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Applied Spectroscopy

Applied Spectroscopy


  • Vol. 43, Iss. 6 — Aug. 1, 1989
  • pp: 1102–1104

Fourier Transform Near-Infrared Spectrometry: Using Interferograms to Determine Chemical Composition

R. M. Hoy and W. F. McClure

Applied Spectroscopy, Vol. 43, Issue 6, pp. 1102-1104 (1989)

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Previous research has demonstrated several advantages accrued by transforming dispersion-based near-infrared spectra from the wavelength domain to the Fourier domain. Those advantages include: (1) smoothing wavelength-domain data without loss of end points, (2) correcting for the particle size anomaly encountered in solid sample analyses by simply omitting the mean term Fourier coefficient from the "retransformation" process, (3) minimizing the multicollinearity problem prevalent in wavelength space, (4) generating wavelength-space derivatives from Fourier space without loss of end points, (5) performing band enhancements via Fourier self-deconvolution, (6) identifying sample type using Fourier vectors, (7) estimating chemical composition using only the first few (≤12) Fourier coefficients, (8) cutting of computer storage requirements by more than 96%, (9) cutting of calibration time by more than 96% and, hence, (10) reducing the drudgery of maintaining calibrations.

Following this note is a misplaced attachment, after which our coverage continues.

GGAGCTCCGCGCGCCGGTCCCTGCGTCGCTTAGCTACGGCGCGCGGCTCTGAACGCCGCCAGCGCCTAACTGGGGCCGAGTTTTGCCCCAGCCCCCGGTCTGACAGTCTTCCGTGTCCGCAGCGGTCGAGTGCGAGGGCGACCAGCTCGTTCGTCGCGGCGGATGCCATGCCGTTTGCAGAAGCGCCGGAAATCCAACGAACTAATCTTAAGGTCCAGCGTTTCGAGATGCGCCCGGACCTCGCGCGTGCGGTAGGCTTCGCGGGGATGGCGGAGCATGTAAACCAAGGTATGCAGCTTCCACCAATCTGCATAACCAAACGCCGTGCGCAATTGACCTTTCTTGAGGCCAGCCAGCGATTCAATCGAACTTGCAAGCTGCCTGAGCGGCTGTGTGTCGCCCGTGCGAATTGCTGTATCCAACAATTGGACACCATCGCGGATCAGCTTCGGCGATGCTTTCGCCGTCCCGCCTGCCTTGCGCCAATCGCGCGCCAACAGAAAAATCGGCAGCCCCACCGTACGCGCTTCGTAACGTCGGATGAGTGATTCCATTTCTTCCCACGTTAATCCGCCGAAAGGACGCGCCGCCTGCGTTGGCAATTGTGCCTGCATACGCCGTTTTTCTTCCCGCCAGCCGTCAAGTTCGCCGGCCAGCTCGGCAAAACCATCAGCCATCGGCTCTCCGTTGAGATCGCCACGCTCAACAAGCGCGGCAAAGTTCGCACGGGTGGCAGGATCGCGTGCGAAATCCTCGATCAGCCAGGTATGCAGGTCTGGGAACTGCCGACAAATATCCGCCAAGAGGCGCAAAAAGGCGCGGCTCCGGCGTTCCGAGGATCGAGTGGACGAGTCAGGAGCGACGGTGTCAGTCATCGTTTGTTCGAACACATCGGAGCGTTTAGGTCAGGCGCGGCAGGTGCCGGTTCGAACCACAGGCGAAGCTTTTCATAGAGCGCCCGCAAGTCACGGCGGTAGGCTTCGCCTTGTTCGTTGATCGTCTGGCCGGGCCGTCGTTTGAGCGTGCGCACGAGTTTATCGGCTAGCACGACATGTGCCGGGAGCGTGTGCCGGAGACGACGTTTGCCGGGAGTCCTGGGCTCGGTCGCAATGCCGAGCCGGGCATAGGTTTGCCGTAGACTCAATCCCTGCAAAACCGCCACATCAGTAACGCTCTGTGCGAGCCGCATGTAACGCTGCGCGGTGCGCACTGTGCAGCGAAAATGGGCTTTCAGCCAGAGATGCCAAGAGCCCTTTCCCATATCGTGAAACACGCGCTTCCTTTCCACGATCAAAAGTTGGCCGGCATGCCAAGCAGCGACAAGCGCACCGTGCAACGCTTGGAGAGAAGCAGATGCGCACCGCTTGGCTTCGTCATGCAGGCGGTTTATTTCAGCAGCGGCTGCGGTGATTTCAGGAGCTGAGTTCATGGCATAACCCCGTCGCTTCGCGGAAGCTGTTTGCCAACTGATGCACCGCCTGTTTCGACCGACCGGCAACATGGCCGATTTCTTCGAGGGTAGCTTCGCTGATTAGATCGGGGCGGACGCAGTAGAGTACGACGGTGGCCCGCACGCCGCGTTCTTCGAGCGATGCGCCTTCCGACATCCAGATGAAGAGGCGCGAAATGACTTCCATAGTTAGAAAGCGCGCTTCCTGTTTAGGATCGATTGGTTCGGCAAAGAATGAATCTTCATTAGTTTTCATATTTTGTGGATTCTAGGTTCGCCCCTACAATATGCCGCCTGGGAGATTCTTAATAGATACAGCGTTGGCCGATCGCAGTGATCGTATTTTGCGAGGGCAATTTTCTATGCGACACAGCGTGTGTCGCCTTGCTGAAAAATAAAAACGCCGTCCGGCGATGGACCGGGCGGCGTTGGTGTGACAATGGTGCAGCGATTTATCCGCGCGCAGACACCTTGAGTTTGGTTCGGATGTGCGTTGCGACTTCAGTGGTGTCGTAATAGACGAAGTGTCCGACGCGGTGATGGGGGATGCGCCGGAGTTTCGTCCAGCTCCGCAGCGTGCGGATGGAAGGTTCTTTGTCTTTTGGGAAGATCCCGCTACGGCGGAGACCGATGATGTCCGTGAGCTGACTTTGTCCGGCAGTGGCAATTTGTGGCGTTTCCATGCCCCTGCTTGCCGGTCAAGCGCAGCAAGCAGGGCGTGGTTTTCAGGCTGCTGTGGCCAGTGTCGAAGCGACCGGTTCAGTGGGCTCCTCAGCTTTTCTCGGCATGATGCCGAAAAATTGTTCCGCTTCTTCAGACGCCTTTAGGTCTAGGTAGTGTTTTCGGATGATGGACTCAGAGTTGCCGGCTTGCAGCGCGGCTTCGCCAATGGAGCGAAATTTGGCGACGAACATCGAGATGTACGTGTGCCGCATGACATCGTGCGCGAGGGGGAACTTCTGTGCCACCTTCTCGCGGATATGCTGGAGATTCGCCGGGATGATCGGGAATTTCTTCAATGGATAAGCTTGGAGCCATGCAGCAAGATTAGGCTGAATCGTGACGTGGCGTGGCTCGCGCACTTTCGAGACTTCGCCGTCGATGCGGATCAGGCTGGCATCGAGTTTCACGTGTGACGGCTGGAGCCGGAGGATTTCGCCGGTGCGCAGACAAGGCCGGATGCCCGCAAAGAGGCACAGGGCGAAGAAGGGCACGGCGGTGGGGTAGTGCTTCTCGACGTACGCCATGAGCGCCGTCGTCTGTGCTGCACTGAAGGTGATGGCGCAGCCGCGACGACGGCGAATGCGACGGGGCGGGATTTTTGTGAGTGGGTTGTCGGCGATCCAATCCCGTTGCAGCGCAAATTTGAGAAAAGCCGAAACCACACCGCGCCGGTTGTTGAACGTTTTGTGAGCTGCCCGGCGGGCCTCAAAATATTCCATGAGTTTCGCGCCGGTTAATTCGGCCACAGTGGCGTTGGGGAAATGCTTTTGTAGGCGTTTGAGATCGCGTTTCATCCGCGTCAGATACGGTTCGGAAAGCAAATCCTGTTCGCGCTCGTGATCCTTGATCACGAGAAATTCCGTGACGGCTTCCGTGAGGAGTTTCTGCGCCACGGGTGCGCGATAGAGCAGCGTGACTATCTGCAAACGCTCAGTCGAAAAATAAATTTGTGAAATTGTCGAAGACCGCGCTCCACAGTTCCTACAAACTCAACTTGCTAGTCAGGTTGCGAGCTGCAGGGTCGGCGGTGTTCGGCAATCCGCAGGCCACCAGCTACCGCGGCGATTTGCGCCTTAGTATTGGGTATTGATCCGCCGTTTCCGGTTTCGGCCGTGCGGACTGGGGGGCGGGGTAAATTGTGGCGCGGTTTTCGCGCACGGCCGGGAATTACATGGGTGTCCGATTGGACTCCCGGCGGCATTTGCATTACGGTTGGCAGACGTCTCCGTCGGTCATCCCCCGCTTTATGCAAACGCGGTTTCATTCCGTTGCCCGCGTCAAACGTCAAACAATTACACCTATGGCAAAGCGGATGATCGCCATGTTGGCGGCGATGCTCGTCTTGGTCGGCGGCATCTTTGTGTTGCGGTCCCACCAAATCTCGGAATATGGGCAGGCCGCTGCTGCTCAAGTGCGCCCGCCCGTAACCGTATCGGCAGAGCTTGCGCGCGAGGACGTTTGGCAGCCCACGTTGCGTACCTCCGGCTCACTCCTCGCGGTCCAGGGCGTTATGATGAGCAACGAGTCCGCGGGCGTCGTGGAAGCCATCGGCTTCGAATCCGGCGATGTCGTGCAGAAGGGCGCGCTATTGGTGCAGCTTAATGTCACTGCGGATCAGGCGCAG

R. M. Hoy and W. F. McClure, "Fourier Transform Near-Infrared Spectrometry: Using Interferograms to Determine Chemical Composition," Appl. Spectrosc. 43, 1102-1104 (1989)

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